We must spend money on work, not war
Unemployment’s still rising. Businesses started hiring last month, but that only pulled discouraged workers back into the job-seeking queue. And there are tens of millions more people behind them.
For most of us, the recession isn’t ending. Instead, it’s offering us a choice. We can wait a year, three years, or maybe forever for the private sector to put all of us to work. Or we can create a massive jobs program, put millions to work, boost state income and sales taxes, end the state budget crises, and revive our economy.
And how will we pay for that? By moving our tax money out of the Pentagon and putting it to work for us. This country spends about $1 trillion — a thousand billion dollars — on war every year. We can start by shifting just a quarter, $250 billion, into job-creating programs.
Doing so will not mean cutting veterans’ care, benefits, or support for enlisted service members. We could free up more than $250 billion by ending the war in Afghanistan; withdrawing all troops and contractors from Iraq; closing half of the 1,000 US military installations on foreign soil; retiring a few carrier battle groups and air wings; and cutting waste and fraud. (For more details, visit 25PercentSolution.org.)
We can also stop manufacturing Cold War weapons systems – but not before we have programs in place that convert factories to green and civilian manufacturing, re-train workers, and insulate manufacturing communities against tax losses.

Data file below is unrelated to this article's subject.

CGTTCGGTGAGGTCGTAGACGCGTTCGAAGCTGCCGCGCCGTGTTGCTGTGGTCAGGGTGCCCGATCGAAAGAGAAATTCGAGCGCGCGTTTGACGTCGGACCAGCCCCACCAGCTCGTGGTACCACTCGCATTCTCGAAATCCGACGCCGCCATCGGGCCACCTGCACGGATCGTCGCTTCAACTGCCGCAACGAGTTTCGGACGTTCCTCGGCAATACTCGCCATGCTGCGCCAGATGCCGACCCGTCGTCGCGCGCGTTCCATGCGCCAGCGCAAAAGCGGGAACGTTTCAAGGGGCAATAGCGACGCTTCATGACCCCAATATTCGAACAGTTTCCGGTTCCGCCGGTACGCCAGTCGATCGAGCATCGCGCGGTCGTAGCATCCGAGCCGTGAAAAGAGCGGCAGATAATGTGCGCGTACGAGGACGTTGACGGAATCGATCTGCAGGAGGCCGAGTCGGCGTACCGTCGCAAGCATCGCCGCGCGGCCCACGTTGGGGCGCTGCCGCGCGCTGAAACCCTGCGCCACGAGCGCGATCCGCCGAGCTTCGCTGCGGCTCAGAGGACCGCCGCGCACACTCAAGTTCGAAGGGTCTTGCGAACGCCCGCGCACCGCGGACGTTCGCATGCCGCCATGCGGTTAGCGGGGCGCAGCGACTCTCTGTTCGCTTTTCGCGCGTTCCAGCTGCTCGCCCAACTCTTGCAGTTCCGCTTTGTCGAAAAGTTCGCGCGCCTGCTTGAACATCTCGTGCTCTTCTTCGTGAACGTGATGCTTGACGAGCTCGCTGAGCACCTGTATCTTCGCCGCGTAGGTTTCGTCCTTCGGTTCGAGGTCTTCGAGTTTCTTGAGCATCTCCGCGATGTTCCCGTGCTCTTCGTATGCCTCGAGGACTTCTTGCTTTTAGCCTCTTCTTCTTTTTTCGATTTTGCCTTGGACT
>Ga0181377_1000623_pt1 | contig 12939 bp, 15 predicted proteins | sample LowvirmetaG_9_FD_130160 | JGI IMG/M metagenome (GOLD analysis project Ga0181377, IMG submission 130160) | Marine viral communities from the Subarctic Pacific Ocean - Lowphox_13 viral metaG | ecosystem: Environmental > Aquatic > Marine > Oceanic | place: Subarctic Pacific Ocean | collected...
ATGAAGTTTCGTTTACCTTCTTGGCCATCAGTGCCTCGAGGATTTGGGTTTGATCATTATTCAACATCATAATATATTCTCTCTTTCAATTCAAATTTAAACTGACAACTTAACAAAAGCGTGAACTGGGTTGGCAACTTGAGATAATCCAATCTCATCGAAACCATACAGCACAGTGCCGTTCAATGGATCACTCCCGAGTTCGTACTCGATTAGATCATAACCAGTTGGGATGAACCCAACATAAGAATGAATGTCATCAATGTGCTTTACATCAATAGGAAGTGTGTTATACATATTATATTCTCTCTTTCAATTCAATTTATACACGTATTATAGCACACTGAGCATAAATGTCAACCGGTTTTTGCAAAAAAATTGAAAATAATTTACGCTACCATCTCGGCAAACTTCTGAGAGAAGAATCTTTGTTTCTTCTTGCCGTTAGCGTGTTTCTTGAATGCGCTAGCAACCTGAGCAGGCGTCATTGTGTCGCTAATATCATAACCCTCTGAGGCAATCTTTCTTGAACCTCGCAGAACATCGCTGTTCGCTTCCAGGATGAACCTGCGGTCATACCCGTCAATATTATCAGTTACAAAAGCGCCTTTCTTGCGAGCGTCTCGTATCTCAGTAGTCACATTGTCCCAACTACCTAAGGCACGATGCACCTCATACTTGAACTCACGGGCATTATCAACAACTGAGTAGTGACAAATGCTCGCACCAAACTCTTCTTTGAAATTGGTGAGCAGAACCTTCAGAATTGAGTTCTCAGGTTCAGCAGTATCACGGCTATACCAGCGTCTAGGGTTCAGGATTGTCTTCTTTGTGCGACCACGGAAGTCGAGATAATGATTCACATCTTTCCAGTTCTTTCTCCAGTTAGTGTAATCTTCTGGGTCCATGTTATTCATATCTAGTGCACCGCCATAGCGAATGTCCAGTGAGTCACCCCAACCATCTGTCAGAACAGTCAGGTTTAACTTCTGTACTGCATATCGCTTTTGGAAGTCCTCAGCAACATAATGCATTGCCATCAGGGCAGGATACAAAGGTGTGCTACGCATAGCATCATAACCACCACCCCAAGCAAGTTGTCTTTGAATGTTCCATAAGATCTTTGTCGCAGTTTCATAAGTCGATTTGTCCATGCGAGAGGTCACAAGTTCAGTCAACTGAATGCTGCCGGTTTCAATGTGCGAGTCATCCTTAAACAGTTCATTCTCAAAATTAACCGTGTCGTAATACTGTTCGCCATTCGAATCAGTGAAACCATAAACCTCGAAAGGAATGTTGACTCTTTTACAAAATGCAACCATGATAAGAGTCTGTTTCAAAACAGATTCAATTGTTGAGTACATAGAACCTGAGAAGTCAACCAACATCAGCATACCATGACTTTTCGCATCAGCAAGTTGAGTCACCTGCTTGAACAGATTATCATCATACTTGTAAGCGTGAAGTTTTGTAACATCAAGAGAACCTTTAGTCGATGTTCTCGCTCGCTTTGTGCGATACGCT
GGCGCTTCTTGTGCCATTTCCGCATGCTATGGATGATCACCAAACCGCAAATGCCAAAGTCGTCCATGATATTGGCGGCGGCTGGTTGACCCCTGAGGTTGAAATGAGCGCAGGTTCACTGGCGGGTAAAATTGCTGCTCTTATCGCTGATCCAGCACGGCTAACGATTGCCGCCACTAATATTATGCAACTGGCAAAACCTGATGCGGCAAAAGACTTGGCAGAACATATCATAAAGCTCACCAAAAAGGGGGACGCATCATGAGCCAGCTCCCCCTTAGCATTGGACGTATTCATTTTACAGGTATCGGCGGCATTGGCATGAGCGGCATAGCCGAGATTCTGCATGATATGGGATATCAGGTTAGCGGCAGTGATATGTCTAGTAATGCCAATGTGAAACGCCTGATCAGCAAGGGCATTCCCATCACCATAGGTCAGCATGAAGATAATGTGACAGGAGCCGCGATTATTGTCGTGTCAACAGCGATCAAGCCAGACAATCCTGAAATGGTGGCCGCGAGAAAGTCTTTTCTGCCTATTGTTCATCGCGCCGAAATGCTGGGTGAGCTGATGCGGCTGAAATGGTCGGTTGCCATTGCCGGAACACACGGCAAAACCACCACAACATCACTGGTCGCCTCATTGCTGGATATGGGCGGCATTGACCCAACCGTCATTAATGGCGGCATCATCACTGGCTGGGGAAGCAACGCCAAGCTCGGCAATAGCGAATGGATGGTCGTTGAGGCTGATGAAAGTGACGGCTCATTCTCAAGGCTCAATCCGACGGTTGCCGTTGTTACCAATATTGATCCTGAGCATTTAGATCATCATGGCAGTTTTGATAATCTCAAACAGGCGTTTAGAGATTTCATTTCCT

There’s more that can be cut. But $250 billion is a decent down payment on an economy that works for most of us.
What kind of jobs should we create? Jobs to restore the schools, libraries, and youth programs that states are slashing now. Jobs to rebuild our physical infrastructure, which is now hundreds of billions in arrears. Jobs for the worst hit communities, where real unemployment is at Depression levels.
Rep. George Miller (D-Calif.)’s “Local Jobs for America” bill offers a good template for creating those jobs. It saves and restores public-sector jobs and aims to create new jobs for the poorest and longest unemployed Americans, who are disproportionately African-Americans and Latino.
But if Miller’s bill is going to end this jobless recession, it needs to be several times its present size. And it needs a funding source.
This won’t happen immediately. It takes time to close bases, pull troops out, and decommission aircraft carriers. But it also takes time to set up new jobs and put out contracts for infrastructure repair. And this recession isn’t going anywhere soon.
Mike Prokosch is a Boston-based activist.
In this new book, longtime organizers and movement educators Mariame Kaba and Kelly Hayes examine the political lessons of the Covid-19 pandemic and its aftermath, including the convergence of mass protest and mass formations of mutual aid. Let This Radicalize You answers the urgent question: What fuels and sustains activism and organizing when it feels like our worlds are collapsing?
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